Although American Horror Story is an anthology series, meaning there is a different storyline in each season, there are several threads, themes, and hidden Easter eggs that tie all the seasons together. These include locations, characters, and clever references scattered throughout the stories and timelines. But the thing is, unless you are watching each episode closely (and not playing on your phone at the same time) you might easily miss these connections, as some of them are not that obvious. But every season of AHS connects to a previous season somehow, you just need to look deeper.
Often the creators play with foreshadowing too, adding little clues about future events or warnings about things to come, and these only really make sense much later on. This is an excellent excuse for an AHS binge (to see what you might have missed), but we’re guessing you probably didn’t need an excuse anyway!
So even if you’re a massive fan (and if you’re reading this, we’re guessing that’s the case), the person who knows every character, storyline, and backstory, you’ve more than likely missed a few of these connections. And for that, we’ve come to the rescue.
Here are 15 American Horror Story Easter eggs, connections, and theories you might have overlooked:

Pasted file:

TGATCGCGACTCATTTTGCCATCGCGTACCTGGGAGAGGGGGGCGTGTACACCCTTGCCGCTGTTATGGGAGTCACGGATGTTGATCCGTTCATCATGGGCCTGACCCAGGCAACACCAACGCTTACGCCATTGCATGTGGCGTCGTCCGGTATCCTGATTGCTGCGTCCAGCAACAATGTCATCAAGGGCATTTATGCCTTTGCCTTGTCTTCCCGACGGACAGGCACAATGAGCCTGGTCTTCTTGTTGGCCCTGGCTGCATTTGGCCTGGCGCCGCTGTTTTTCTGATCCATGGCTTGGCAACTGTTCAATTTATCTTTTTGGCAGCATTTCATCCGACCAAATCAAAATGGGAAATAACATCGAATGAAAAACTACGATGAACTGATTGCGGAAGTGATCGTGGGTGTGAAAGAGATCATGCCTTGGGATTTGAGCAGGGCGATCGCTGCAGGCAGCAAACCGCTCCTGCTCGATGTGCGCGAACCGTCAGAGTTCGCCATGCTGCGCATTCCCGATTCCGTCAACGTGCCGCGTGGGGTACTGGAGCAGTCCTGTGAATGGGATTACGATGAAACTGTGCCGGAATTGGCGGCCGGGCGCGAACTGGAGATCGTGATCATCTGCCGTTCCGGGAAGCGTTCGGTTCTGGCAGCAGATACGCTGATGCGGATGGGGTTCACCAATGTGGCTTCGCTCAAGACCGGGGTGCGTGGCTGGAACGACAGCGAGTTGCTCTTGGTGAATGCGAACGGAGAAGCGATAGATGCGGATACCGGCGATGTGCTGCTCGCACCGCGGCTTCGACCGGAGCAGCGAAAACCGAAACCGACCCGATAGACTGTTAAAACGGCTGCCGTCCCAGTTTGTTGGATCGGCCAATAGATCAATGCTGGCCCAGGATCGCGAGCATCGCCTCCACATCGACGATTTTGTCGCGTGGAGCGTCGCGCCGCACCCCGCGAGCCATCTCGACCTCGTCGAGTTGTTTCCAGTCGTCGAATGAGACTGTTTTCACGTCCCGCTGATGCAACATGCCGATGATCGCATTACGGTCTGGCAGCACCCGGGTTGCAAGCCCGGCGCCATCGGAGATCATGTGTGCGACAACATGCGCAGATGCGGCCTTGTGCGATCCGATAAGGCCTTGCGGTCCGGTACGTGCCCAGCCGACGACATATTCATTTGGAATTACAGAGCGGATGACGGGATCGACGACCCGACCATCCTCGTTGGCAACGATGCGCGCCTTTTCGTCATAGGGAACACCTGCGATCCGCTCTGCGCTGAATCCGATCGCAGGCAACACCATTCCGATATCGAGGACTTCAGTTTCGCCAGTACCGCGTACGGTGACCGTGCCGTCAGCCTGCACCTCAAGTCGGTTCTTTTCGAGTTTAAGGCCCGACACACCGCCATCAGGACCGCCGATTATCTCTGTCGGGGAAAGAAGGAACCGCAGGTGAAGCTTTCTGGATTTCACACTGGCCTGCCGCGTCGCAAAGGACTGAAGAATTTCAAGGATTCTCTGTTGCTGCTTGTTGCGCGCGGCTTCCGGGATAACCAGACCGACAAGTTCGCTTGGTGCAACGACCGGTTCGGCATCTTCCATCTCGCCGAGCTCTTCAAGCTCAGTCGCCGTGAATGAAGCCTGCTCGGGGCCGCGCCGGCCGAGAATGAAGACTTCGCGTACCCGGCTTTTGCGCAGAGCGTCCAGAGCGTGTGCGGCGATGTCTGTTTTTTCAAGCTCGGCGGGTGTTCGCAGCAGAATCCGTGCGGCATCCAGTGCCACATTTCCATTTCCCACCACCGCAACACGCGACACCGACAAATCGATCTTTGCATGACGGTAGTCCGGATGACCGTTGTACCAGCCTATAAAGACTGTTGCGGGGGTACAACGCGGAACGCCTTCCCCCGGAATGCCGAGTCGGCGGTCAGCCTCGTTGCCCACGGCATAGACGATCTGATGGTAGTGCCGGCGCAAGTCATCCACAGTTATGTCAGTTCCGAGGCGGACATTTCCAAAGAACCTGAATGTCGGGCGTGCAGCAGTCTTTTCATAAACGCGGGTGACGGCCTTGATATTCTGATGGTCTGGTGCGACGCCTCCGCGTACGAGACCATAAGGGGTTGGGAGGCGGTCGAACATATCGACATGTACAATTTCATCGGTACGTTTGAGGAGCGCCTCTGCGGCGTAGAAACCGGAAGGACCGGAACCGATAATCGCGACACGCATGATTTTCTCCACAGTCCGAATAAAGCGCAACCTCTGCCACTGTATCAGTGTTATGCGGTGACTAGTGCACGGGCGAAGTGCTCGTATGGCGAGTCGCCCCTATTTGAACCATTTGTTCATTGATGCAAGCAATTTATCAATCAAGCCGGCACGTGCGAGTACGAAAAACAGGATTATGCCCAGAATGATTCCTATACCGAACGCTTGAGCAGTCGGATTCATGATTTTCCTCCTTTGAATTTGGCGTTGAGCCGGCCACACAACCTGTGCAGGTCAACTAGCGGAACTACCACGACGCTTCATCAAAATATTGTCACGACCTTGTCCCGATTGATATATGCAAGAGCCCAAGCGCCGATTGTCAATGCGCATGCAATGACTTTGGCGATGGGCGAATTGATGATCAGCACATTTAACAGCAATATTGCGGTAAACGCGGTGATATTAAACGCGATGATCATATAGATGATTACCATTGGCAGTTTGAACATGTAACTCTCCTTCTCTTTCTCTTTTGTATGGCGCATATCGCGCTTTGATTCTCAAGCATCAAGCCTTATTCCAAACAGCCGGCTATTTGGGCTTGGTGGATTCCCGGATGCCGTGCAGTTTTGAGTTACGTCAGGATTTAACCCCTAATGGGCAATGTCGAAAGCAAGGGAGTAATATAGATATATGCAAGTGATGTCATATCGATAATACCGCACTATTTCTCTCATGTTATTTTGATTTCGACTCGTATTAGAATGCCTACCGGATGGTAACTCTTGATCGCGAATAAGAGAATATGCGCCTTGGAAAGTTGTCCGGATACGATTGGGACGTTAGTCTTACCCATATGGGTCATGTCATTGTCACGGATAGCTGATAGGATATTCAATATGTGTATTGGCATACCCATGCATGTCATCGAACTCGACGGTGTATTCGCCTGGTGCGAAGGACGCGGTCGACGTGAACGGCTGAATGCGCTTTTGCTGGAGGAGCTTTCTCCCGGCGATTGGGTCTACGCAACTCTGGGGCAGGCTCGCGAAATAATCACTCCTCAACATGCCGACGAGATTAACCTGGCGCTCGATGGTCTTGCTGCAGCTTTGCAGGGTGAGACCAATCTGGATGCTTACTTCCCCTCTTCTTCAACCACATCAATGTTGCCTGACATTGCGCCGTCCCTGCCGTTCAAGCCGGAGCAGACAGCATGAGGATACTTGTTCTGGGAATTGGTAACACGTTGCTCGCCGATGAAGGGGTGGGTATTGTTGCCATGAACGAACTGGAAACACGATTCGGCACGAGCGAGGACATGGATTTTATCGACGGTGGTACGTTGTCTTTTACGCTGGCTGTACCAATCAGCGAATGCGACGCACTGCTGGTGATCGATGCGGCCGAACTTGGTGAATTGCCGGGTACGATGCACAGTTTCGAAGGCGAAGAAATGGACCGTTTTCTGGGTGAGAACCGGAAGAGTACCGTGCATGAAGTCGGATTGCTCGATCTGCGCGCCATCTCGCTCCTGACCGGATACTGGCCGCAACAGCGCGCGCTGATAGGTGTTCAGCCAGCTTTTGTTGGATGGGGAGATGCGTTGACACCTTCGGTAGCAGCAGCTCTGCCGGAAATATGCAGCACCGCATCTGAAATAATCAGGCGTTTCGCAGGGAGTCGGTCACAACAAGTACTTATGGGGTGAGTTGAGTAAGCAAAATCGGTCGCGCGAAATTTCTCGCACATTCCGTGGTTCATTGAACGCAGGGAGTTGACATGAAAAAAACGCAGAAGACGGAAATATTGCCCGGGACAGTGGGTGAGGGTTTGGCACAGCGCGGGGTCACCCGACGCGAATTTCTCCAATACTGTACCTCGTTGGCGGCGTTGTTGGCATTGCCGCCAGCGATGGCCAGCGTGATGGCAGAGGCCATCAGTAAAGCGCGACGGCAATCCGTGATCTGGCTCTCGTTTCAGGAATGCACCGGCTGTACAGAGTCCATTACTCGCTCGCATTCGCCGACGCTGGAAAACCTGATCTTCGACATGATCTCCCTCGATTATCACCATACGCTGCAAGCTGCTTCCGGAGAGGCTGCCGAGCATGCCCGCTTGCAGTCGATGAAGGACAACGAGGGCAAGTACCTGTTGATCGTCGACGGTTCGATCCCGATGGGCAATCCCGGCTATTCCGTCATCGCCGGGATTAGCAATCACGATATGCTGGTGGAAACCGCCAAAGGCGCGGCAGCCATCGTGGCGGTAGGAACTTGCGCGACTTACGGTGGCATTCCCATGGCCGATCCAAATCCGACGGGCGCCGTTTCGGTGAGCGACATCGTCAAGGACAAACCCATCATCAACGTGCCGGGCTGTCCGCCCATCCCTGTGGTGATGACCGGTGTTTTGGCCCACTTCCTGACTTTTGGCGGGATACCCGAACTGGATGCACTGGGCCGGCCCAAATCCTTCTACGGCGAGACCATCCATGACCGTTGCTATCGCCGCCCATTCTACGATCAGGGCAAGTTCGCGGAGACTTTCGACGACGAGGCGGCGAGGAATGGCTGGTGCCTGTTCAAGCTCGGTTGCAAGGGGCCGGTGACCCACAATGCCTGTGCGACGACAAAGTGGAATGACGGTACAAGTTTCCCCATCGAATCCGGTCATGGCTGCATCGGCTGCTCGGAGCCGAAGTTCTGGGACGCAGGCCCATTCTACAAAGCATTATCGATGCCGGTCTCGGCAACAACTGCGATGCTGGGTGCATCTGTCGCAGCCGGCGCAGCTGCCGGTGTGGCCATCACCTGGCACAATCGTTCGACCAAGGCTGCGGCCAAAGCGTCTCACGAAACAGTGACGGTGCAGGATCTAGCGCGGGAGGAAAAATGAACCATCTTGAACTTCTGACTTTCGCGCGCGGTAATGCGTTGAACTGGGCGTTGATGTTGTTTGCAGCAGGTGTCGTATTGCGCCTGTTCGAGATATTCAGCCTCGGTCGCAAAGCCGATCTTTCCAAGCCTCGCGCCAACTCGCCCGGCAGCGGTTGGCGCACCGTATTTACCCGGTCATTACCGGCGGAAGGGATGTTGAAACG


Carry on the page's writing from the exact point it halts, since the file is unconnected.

15. Are All The Seasons Leading Up To One Huge Connection?
Have you considered whether or not American Horror Story is still somehow unfolding, preparing for a reveal that’s going to blow us all away? With these guys, anything is possible! One theory is that every season represents one or more of the seven deadly sins, the levels of Hell as described by Dante in his work Inferno, or one of the Ten Commandments. The “levels of Hell” theory is one of Ryan Murphy’s favorites, so much so that he tweeted about it in July this year, sending his fans into a theorizing frenzy. The show has been greenlit for an eighth and ninth season, which lends credence to this idea. When Sarah Paulson, the shows leading lady, was asked about the main connection between seasons she said, “You’re not wrong, but you’re missing something super symbolic.” Could this be it?